The power of the truth to destroy or to liberate, depending on how it's handled, is a central theme in Helen Cullen's impressive new novel.
Cullen takes the title for her second novel from a beautiful short poem by Emily Dickinson, Tell all the truth but tell it slant. Here, Dickinson outlines the importance of being truthful, both to ourselves and to others, but suggests that we must carefully measure it out, such is its tendency to overwhelm. The whole truth at times is simply 'too bright for our infirm delight'. The power of the truth to destroy or to liberate depending on how it's handled is a central theme in Cullen’s book.
We open on an island off the west coast of Ireland. It’s Christmas Eve. The Moones are anxiously awaiting their mother Maeve’s return from one of her long walks. She’s prone to debilitating bouts of depression, and they fear the worst with each passing moment. This devastating opener is a brave way to start a story. It’s an anxious read - frantic search parties are sent out into the driving rain, but to no avail. There’s a sinking feeling that it might already be too late.
Cullen then moves us back in time, switching between the perspectives of Maeve herself and her future husband Murtagh. They met as students in Dublin, some twenty-seven years beforehand. She is an aspiring actor, he’s studying ceramics in NCAD. ‘That’s like being a poet with your hands!’, Maeve exclaims excitedly.
Cullen paints a wonderful portrait of Dublin in the late 1970s. The pair meet for their dates under the clock at Clery’s, they enjoy The Radiators from Space (‘The Rads’) at Fibber Magees and they see the Woody Allen movie Annie Hall at the Stella Cinema.
Bowie and Zeppelin posters are plastered on their walls and copies of Hot Press and The Country Girls are strewn about. Maeve reads Keats to Murtagh as they lie in bed one evening, ‘Darkling I listen; and, for many a time I have been half in love with an easeful Death’. This becomes his nickname for her, ‘my darkling’. Knowing what lies ahead makes this pet name all the more poignant.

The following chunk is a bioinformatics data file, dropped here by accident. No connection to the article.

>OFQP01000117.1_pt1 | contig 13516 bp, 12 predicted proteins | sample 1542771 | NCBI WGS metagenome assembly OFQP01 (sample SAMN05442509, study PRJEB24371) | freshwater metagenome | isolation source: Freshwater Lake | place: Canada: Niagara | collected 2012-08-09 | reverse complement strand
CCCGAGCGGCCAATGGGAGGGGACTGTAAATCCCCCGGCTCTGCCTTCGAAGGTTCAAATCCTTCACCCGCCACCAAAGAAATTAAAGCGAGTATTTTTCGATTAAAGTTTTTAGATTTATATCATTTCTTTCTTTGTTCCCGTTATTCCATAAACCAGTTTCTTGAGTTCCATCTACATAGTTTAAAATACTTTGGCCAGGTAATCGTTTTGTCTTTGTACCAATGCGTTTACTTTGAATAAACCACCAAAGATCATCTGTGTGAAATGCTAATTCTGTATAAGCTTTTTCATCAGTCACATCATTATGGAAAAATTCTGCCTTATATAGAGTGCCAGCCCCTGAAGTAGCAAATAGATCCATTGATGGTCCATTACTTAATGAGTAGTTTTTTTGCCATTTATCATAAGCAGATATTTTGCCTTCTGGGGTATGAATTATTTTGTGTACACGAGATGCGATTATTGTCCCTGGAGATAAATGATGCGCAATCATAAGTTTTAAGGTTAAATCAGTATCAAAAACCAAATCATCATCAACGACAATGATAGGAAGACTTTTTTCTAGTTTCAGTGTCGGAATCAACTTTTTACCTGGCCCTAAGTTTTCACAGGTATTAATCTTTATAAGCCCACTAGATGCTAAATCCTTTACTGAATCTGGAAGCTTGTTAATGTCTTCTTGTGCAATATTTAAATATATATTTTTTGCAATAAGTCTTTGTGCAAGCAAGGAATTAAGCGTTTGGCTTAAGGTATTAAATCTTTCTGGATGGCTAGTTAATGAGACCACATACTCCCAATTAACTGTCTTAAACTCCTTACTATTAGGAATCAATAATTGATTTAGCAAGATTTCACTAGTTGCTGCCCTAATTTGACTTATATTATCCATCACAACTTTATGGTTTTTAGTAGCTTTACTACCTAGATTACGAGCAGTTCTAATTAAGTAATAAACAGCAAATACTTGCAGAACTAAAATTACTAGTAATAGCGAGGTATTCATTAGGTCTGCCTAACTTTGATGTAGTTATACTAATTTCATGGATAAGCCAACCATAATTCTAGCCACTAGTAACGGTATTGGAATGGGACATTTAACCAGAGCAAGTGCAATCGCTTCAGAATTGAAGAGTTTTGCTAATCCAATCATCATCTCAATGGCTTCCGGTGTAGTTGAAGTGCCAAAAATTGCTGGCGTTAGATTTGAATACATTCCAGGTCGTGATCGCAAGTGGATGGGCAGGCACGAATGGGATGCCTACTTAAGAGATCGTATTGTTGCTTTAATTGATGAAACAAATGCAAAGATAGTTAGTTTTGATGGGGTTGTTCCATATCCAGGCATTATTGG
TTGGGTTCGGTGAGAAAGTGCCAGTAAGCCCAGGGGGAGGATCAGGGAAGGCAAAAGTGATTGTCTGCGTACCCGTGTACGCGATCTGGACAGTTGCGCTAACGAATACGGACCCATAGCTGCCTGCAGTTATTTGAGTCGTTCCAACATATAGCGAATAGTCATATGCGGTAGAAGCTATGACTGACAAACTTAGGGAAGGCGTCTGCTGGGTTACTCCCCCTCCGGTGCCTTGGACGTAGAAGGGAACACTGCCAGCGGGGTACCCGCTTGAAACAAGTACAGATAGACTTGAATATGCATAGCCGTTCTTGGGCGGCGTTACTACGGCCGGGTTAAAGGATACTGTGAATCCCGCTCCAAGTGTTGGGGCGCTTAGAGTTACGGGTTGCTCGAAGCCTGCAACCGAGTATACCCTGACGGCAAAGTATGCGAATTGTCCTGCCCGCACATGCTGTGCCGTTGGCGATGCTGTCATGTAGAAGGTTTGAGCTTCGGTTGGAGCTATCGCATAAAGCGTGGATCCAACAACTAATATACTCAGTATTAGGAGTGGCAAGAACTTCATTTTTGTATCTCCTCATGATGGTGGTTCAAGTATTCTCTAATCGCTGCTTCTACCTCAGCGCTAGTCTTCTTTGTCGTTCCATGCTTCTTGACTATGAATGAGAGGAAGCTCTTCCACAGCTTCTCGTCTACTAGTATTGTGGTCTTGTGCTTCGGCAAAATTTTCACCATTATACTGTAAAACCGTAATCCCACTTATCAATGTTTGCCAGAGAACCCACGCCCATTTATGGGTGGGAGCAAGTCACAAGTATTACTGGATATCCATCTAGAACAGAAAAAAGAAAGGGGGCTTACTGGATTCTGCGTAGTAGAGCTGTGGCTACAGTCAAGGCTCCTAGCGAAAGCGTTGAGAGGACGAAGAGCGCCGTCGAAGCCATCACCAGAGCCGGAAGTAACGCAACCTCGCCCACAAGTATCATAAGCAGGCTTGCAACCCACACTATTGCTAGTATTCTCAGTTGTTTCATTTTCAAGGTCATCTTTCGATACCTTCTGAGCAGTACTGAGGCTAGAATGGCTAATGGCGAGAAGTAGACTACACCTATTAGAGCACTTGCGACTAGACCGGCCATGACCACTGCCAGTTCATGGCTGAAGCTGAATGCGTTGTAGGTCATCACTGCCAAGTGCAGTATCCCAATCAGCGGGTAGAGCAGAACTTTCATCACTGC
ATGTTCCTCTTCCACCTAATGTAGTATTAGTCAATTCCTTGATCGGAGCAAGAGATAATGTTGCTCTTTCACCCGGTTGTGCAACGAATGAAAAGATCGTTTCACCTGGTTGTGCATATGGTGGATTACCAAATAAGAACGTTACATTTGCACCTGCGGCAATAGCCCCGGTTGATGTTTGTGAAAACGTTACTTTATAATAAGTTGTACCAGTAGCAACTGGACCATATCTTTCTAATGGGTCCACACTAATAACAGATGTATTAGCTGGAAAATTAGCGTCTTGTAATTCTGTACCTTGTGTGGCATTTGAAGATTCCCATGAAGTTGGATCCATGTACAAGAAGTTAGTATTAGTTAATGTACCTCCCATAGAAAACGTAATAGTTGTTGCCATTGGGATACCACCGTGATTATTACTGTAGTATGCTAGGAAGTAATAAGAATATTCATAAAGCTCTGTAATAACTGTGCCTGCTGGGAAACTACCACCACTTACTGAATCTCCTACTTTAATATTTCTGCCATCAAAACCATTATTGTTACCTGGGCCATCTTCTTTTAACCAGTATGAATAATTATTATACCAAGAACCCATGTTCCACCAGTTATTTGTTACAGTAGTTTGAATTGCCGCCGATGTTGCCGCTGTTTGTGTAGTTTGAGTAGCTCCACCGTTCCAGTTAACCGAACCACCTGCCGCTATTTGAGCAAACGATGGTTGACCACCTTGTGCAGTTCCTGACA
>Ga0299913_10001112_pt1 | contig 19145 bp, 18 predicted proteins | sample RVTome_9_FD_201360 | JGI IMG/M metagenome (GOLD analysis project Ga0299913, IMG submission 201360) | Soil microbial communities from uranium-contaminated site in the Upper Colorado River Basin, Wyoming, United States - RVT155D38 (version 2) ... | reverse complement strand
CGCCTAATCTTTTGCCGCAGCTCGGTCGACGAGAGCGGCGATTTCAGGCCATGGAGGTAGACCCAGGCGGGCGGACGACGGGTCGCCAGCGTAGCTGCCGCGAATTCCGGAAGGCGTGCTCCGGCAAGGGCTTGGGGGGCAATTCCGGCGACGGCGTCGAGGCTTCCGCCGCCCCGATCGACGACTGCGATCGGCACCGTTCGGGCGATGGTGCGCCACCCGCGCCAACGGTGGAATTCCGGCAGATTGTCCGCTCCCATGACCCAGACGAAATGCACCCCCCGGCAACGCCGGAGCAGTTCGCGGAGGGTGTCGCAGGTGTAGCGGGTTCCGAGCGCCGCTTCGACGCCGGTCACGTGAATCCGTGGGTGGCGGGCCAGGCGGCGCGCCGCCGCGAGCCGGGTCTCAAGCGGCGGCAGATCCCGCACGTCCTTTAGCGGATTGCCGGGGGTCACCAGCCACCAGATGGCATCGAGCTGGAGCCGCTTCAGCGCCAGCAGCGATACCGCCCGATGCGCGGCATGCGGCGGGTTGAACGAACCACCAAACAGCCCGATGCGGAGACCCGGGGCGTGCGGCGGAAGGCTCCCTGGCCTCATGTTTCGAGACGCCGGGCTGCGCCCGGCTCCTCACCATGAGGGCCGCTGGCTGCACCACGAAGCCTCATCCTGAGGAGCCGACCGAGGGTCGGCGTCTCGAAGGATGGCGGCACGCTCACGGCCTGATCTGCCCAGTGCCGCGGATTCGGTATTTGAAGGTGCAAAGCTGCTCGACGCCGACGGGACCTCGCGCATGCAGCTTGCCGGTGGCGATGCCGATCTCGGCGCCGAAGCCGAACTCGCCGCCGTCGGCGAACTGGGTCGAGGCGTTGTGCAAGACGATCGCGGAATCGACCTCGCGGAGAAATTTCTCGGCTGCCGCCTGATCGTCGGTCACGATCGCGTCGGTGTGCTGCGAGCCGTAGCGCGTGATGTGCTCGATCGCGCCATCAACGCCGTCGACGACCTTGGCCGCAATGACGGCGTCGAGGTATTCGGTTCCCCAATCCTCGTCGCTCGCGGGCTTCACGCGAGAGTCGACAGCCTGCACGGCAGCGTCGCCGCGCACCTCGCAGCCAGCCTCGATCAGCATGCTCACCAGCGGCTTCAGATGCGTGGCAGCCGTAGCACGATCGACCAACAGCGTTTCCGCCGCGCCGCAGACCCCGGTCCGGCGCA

At service level their romance seems idyllic but it’s not long before Maeve’s ‘truth’ makes itself known, and her illness continues to blight their lives as they progress into marriage, parenthood and life on the island. The truth becomes unutterable and shameful. An unspoken family rule is never to mention her illness by name or directly. Maeve is always ‘feeling poorly’ or ‘under the weather’, certainly not ‘psycho’ as is levelled at her children in the playground. This culture of silence is a flawed and destructive approach -‘he only wants to see what’s good in me but sometimes I think it might be easier if we named problems, instead of just enduring them’, says Maeve of her husband.
Her children struggle with how they feel about their mother’s depression. They are sympathetic and loving but also resentful and frustrated - ‘her unknowable state of being lingered over every future plan’. We watch the effects of these unspoken truths erode them long after their mother’s passing - ‘even if they couldn’t name the truth they can feel it in their bones’.
Perhaps the worst affected is their daughter Nollaig who drops out of college to look after her father and ends up in a sort of stasis, unsure of how to move forward or what to do with her life. ‘In the darkest part of her heart, in a secret spot of truth lived a fear that her life in the island has simply saved her from a similar fate elsewhere, one without the excuse of self-appointed responsibilities to explain her loneliness. At least on the island she could call it sacrifice. What would it be called out there?'
Given the issues it tackles, The Truth Must Dazzle Gradually is heartbreakingly sad at times, and may be triggering for some. However, little slivers of light do find their way through the cracks along the way, just very gradually.